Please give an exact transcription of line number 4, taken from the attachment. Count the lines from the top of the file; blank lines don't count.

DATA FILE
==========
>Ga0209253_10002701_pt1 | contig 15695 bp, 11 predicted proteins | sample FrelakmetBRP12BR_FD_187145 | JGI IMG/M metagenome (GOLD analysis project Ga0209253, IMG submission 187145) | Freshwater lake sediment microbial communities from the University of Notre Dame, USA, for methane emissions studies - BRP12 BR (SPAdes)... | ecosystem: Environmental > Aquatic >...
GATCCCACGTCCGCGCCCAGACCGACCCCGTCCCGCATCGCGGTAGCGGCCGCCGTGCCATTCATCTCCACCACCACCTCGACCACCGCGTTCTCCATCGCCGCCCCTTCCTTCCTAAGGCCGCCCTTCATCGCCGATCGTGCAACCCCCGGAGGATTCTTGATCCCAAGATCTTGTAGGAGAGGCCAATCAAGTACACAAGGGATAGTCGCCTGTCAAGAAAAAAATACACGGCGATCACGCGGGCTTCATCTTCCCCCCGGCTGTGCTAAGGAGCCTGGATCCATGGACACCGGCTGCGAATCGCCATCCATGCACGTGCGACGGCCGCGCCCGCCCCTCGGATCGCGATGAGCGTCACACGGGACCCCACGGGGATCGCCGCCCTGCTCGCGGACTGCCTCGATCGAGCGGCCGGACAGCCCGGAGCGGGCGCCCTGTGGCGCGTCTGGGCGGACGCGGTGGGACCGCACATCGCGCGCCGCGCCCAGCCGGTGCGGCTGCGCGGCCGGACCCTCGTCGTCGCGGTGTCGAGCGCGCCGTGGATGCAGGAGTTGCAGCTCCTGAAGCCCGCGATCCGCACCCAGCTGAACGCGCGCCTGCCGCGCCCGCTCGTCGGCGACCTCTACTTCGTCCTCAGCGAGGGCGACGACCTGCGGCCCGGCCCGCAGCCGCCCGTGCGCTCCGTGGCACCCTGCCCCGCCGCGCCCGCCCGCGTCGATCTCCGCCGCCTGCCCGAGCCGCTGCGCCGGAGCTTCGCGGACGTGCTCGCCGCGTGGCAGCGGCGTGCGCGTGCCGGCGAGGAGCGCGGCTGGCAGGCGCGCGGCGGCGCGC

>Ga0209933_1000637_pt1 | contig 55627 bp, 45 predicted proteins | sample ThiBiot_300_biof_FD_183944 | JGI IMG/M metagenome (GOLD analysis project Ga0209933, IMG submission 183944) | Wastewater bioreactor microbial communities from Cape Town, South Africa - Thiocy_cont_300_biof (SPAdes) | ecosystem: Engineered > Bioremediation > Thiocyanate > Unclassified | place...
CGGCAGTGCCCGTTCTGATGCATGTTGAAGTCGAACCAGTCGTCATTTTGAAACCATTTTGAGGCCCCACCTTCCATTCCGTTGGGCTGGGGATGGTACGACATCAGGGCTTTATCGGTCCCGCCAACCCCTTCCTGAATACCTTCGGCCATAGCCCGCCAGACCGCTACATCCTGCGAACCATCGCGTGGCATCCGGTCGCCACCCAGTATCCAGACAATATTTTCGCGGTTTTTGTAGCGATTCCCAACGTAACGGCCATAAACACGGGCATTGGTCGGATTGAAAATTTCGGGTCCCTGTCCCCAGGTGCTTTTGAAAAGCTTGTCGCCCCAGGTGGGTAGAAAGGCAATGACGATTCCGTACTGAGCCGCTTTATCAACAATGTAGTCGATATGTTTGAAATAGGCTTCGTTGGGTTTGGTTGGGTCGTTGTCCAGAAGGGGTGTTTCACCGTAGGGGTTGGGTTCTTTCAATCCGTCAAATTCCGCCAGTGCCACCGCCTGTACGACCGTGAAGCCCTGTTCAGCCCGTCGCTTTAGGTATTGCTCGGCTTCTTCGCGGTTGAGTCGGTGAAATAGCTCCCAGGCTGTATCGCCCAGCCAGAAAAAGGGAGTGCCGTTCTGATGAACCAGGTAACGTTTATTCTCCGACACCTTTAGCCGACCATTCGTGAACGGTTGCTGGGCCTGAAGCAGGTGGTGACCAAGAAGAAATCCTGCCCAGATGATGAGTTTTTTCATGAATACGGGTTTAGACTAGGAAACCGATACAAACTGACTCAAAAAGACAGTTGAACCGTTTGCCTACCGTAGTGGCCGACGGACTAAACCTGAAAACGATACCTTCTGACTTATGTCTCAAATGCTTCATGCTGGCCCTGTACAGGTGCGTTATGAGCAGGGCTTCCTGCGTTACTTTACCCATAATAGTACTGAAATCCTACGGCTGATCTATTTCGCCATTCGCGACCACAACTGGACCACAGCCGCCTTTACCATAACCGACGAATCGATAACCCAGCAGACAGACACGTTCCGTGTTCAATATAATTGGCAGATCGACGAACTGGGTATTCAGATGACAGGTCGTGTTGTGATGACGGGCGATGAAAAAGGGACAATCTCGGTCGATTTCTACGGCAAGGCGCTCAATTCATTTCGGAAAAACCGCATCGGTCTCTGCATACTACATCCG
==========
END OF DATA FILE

CGGCAGTGCCCGTTCTGATGCATGTTGAAGTCGAACCAGTCGTCATTTTGAAACCATTTTGAGGCCCCACCTTCCATTCCGTTGGGCTGGGGATGGTACGACATCAGGGCTTTATCGGTCCCGCCAACCCCTTCCTGAATACCTTCGGCCATAGCCCGCCAGACCGCTACATCCTGCGAACCATCGCGTGGCATCCGGTCGCCACCCAGTATCCAGACAATATTTTCGCGGTTTTTGTAGCGATTCCCAACGTAACGGCCATAAACACGGGCATTGGTCGGATTGAAAATTTCGGGTCCCTGTCCCCAGGTGCTTTTGAAAAGCTTGTCGCCCCAGGTGGGTAGAAAGGCAATGACGATTCCGTACTGAGCCGCTTTATCAACAATGTAGTCGATATGTTTGAAATAGGCTTCGTTGGGTTTGGTTGGGTCGTTGTCCAGAAGGGGTGTTTCACCGTAGGGGTTGGGTTCTTTCAATCCGTCAAATTCCGCCAGTGCCACCGCCTGTACGACCGTGAAGCCCTGTTCAGCCCGTCGCTTTAGGTATTGCTCGGCTTCTTCGCGGTTGAGTCGGTGAAATAGCTCCCAGGCTGTATCGCCCAGCCAGAAAAAGGGAGTGCCGTTCTGATGAACCAGGTAACGTTTATTCTCCGACACCTTTAGCCGACCATTCGTGAACGGTTGCTGGGCCTGAAGCAGGTGGTGACCAAGAAGAAATCCTGCCCAGATGATGAGTTTTTTCATGAATACGGGTTTAGACTAGGAAACCGATACAAACTGACTCAAAAAGACAGTTGAACCGTTTGCCTACCGTAGTGGCCGACGGACTAAACCTGAAAACGATACCTTCTGACTTATGTCTCAAATGCTTCATGCTGGCCCTGTACAGGTGCGTTATGAGCAGGGCTTCCTGCGTTACTTTACCCATAATAGTACTGAAATCCTACGGCTGATCTATTTCGCCATTCGCGACCACAACTGGACCACAGCCGCCTTTACCATAACCGACGAATCGATAACCCAGCAGACAGACACGTTCCGTGTTCAATATAATTGGCAGATCGACGAACTGGGTATTCAGATGACAGGTCGTGTTGTGATGACGGGCGATGAAAAAGGGACAATCTCGGTCGATTTCTACGGCAAGGCGCTCAATTCATTTCGGAAAAACCGCATCGGTCTCTGCATACTACATCCG